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WADA Complains Russia Making Slow Progress In Doping Probe


World Anti-Doping Agency head Craig Reedie addresses the assembly at the opening of the 2018 edition of the WADA Annual Symposium in Lausanne on March 21.

The head of the World Anti-Doping Agency (WADA) has complained of slow progress by Russian authorities toward making the country's anti-doping agency, RUSADA, compliant with international standards.

WADA officials want to join the Russian committee visiting the Moscow testing laboratory at the heart of what investigators say was widespread state-backed doping.

Giving WADA access to samples sealed in storage by Russia is a key point to reaccrediting RUSADA, which was suspended in 2015 when WADA investigators detailed doping in Russian track-and-field.

WADA chief Craig Reedie told an anti-doping conference in the Swiss city of Lausanne that four letters had gone unanswered and "our offer has fallen on deaf ears."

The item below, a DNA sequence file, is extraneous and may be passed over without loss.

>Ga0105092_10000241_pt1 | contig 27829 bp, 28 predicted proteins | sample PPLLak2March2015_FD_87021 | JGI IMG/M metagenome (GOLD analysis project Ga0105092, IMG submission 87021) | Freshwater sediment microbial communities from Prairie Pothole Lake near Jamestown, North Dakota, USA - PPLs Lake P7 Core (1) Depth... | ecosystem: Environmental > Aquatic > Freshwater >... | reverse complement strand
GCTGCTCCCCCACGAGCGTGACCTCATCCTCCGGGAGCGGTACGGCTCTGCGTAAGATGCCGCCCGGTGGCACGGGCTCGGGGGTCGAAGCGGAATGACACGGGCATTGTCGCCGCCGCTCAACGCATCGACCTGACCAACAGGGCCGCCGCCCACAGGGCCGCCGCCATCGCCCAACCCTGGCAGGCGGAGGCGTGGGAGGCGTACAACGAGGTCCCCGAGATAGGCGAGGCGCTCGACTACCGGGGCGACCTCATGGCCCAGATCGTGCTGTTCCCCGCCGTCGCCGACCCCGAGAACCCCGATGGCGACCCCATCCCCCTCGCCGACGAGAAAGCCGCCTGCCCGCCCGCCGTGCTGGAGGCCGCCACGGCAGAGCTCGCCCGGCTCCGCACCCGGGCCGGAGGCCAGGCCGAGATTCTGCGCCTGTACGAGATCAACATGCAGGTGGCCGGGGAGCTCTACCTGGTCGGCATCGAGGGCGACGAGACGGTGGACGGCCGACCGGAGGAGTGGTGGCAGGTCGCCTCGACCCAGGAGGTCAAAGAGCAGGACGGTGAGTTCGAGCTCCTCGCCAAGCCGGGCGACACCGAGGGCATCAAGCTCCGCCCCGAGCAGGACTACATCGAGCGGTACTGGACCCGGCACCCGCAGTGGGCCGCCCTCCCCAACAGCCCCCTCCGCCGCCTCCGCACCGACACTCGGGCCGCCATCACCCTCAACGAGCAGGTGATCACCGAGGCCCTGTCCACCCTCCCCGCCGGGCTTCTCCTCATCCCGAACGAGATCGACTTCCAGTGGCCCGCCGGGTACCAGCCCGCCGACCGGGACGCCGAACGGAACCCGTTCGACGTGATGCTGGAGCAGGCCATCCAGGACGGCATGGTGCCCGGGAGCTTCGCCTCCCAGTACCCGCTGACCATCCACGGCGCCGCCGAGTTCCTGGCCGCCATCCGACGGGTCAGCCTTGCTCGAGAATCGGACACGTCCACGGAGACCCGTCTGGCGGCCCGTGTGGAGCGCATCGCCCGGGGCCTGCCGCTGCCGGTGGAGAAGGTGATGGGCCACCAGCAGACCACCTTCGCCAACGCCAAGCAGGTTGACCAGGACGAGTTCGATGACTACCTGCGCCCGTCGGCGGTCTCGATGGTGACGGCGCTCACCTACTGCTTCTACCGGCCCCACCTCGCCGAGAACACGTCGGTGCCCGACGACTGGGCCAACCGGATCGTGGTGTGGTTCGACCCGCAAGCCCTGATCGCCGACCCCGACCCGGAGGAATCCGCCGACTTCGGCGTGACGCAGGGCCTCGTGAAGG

"We want to welcome an independent and efficient RUSADA back in from the cold...it's just a pity it is taking so long for Russian authorities to make it happen," Reedie said.

There was no immediate response to Reedie's remarks by Russia, which has repeatedly denied systemic doping.

After escaping a total ban from the Rio de Janeiro Olympics in 2016, Russia was barred from last month's Winter Games in Pyeongchang although more than 100 of the country's athletes were permitted to compete as neutrals.

Based on reporting by Reuters and AP
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